A manually braked pendulum ergometer cycle (828E Monark Exercise AB, Vansbro, Sweden) was used. Before each experiment, the scale was zeroed while each subject sat on the saddle with his or her feet resting on the frame between the pedals, and hands resting on the handle bars. The saddle height was adjusted so that the participant's knees were slightly flexed when the feet were on the pedals in their lowest position. The handle bars were adjusted to allow the participants to sit in an upright position. A digital metronome (DM70 Seiko S-Yard Co. Ltd, Tokyo, Japan) helped the subjects maintain the correct cadence while cycling. The workload was controlled every minute by checking the cadence of the participant and the braking force as indicated on the pendulum scale. A treadmill (Model RL2500E, Rodby Innovation AB, Vänge, Hagby, Sweden) was used for measuring the maximal VO2.
Heart Rate and Blood Pressure
During the exercise protocol, HR was measured and averaged every 15 s using a Polar electro S610i heart rate monitor (Polar Electro Oy, Kempele, Finland) with a Polar Wearlink 31 transmitter (Polar Electro Oy, Kempele, Finland). HR was also recorded and averaged every 15 s with the MMS and the SMS. Blood pressure was measured with a manual sphygmomanometer after 10 min of rest.
Blood Lactate Sampling and Analyses
Blood samples (20 μL) for lactate and glucose analysis were taken from a fingertip and immediately transferred to a tube containing haemolysing solution. All samples were analyzed using a BIOSEN 5140 analyzer (EKF-Diagnostik, Barleben/Magdeburg, Germany).
Quality Controls of the Metabolic Systems
A number of different forms of quality controls of the metabolic systems were undertaken and are described in detail elsewhere (Rosdahl et al., 2010; Salier Eriksson et al., 2012; Schantz et al., 2018a), and will therefore only be briefly mentioned here. For this study it was important to evaluate the comparability of the SMS and MMS, since the SMS measured the VO2 in the laboratory and the MMS measured it in the field during cycle commuting. A high level of resemblance between SMS and MMS was noted in the VO2 range between 1 and 5 L·min−1 (R2=0.989) (Schantz et al., 2018a). The stability of SMS and MMS during the measurement series was established through checks with a metabolic calibrator (Schantz et al., 2018a). A stability in VO2 measurement of the MMS, with a drying unit applied and during stationary field conditions, was noted for a time period of 45 min (Salier Eriksson et al., 2012). The drying unit dries the sample of expired air before it enters into the gas analyzing units of the MMS. Furthermore, external wind was shown not to affect the VO2 measurements of MMS (Salier Eriksson et al., 2012). A number of further checks of the validity of VO2 measurements of the MMS during the field studies were undertaken, and included the effect of possible alterations in calibration factors. The combined effect of drifts in them amounted to −2.11 ± 2.77% (n = 15) for the whole period between the pre- and post-calibrations (Schantz et al., 2018a). Overall, the accumulated evidence from the quality control studies indicate that deviations in MMS from the correct values appear to be small, and of the magnitude of just some few per cent.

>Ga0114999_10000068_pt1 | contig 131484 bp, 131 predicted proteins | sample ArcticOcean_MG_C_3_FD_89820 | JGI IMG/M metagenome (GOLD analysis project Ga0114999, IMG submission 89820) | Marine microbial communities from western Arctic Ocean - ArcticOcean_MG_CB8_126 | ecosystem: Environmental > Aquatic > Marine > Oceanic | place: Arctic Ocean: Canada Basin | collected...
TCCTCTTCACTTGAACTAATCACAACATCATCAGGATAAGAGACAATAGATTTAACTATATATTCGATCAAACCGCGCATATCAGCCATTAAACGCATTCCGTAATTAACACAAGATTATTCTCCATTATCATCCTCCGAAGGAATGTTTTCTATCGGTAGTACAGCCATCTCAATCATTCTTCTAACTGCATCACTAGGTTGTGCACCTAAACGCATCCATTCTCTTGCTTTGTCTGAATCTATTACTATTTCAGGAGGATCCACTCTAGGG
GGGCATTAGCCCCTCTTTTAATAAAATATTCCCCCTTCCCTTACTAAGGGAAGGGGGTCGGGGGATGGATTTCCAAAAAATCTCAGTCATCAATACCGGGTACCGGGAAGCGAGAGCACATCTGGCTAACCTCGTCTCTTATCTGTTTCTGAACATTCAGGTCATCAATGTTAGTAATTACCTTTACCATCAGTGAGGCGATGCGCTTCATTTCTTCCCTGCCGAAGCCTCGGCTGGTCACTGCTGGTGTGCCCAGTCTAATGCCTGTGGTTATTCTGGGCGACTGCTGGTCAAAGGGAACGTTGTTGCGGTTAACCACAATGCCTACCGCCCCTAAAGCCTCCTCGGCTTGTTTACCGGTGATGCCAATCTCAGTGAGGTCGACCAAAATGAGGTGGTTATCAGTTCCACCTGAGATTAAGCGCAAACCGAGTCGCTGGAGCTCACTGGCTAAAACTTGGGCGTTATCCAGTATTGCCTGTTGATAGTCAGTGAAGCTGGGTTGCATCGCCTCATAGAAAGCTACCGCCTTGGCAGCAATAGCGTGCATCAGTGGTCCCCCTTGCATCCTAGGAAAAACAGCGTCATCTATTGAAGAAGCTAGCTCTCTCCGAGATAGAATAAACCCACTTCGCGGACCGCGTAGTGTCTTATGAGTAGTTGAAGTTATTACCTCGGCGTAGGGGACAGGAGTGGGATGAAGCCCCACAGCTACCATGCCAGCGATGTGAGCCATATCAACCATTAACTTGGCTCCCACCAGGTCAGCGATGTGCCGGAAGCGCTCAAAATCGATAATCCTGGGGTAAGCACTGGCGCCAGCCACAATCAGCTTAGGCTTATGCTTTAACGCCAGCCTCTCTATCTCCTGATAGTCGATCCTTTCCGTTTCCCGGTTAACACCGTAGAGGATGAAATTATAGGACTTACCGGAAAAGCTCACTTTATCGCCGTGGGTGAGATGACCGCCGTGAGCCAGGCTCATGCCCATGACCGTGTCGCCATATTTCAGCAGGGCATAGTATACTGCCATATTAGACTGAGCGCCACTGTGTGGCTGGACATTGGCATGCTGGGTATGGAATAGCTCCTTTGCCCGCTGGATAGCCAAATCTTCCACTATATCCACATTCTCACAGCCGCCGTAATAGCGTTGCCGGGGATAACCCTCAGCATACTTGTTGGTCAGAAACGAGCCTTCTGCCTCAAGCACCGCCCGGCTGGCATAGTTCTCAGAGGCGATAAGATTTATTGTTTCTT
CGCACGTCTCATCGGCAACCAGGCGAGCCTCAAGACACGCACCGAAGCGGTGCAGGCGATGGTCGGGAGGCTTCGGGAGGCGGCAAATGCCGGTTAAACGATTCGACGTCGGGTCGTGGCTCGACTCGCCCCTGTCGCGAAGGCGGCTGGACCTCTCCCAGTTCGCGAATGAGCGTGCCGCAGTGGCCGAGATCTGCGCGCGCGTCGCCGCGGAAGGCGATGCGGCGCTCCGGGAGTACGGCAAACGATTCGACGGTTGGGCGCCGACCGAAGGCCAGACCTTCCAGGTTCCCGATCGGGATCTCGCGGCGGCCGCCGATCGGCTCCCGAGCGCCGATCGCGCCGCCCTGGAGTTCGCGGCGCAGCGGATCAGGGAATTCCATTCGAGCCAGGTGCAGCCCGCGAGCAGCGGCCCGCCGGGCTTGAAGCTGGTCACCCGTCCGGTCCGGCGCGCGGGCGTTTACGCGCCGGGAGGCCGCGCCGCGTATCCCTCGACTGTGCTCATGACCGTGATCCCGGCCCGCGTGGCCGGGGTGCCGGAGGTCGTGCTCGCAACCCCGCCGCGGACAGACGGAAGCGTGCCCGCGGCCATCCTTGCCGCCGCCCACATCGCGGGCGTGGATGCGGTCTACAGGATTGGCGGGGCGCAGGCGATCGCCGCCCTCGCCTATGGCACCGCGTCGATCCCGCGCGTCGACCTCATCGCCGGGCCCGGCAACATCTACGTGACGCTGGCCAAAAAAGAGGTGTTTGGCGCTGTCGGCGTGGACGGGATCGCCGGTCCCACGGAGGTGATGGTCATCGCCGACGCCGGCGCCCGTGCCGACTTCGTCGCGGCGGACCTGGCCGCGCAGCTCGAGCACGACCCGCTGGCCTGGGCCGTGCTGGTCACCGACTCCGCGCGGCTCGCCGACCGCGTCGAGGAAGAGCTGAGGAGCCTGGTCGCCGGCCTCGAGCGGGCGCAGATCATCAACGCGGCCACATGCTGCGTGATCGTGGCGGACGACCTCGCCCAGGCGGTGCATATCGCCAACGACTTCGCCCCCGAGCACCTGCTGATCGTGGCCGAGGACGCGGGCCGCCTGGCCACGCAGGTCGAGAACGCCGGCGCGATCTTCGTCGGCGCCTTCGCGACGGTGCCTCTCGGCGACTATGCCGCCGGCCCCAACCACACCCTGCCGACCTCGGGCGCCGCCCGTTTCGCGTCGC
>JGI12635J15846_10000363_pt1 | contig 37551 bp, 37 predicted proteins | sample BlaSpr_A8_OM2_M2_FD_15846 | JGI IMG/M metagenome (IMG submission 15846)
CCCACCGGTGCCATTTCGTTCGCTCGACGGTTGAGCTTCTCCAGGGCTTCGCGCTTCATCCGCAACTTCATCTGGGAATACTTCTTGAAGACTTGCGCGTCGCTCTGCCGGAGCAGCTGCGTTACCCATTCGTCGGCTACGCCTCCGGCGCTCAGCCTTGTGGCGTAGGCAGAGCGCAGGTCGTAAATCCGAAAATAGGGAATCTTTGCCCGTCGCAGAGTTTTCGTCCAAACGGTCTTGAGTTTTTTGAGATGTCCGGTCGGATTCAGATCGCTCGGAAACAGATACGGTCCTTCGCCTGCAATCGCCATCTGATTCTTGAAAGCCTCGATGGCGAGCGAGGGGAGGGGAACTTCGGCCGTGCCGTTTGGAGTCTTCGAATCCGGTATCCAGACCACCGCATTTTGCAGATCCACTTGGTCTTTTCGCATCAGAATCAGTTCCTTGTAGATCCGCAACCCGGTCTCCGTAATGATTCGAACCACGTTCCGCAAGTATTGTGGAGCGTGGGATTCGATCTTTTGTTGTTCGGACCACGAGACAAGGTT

The cycle commuters were tested at submaximal and maximal work rates on three different occasions; twice on an ergometer cycle followed by once on a treadmill while the metabolic variables were measured with the SMS. Metabolic measurements were then made during the participants' normal daily commutes using the validated MMS. The reason for repeating the cycle ergometer test protocol twice was to familiarize the participants with the process, and to register if there was any learning effect between the first and second occasion (Schantz et al., 2019). Data from the second cycle ergometer test was used, except for a few cases where the field tests were delayed and a third cycle ergometer test was deemed necessary to ensure valid comparisons between the laboratory and field tests. Two trained investigators carried out the laboratory tests, each participant having the same investigator for each test. Three investigators carried out the field tests; the same investigator always being in charge of the metabolic measurements. The participants were not able to drink during any of the tests because of the mask covering their mouths.